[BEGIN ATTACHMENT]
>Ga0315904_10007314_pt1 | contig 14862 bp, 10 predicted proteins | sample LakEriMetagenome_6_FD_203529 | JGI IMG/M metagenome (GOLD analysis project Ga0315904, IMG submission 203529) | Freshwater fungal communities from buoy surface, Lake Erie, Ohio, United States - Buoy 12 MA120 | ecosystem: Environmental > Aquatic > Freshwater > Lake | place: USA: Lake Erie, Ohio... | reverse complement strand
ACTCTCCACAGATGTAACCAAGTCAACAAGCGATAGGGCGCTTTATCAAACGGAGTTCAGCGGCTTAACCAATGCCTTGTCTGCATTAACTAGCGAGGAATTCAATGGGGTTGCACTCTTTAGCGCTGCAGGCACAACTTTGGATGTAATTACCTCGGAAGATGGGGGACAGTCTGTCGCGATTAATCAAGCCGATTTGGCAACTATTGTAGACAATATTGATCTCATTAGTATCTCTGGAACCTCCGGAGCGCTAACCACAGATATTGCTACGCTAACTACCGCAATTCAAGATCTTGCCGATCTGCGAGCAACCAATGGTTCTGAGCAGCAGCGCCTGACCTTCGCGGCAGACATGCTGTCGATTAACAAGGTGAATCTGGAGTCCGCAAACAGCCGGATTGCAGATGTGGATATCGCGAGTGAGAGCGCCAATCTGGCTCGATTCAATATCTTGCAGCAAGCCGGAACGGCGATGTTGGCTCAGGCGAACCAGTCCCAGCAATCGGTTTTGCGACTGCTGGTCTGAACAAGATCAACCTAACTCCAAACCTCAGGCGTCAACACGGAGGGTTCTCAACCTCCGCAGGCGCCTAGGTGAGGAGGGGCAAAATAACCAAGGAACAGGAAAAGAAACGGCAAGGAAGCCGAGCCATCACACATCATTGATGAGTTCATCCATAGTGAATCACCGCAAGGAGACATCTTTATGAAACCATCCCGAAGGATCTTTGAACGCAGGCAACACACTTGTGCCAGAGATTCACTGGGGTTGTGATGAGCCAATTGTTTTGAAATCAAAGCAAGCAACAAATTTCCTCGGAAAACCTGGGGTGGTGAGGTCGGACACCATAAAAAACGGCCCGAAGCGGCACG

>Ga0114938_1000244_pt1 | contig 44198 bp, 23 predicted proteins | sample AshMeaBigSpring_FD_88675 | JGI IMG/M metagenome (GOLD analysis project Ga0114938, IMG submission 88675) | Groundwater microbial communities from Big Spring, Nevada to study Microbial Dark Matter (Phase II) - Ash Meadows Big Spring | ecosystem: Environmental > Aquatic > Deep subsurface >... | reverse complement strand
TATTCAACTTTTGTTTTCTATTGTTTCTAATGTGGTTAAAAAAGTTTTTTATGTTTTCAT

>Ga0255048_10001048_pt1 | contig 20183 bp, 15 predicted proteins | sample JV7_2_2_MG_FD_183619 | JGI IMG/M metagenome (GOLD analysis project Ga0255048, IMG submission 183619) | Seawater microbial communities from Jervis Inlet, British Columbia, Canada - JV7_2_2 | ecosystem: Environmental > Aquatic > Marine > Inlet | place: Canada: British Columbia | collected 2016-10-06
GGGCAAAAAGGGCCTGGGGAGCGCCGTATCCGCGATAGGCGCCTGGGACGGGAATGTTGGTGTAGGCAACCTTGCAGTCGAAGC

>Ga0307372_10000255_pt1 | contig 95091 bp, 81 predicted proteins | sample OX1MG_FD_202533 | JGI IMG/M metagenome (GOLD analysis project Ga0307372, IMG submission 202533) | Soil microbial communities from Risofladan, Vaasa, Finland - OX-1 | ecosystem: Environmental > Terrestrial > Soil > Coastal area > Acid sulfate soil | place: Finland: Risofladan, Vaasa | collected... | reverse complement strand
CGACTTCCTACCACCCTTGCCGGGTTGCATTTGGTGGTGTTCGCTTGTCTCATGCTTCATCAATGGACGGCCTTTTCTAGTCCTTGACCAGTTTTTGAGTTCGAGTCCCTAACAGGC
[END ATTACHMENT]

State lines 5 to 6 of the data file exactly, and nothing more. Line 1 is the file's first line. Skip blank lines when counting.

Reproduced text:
>Ga0255048_10001048_pt1 | contig 20183 bp, 15 predicted proteins | sample JV7_2_2_MG_FD_183619 | JGI IMG/M metagenome (GOLD analysis project Ga0255048, IMG submission 183619) | Seawater microbial communities from Jervis Inlet, British Columbia, Canada - JV7_2_2 | ecosystem: Environmental > Aquatic > Marine > Inlet | place: Canada: British Columbia | collected 2016-10-06
GGGCAAAAAGGGCCTGGGGAGCGCCGTATCCGCGATAGGCGCCTGGGACGGGAATGTTGGTGTAGGCAACCTTGCAGTCGAAGC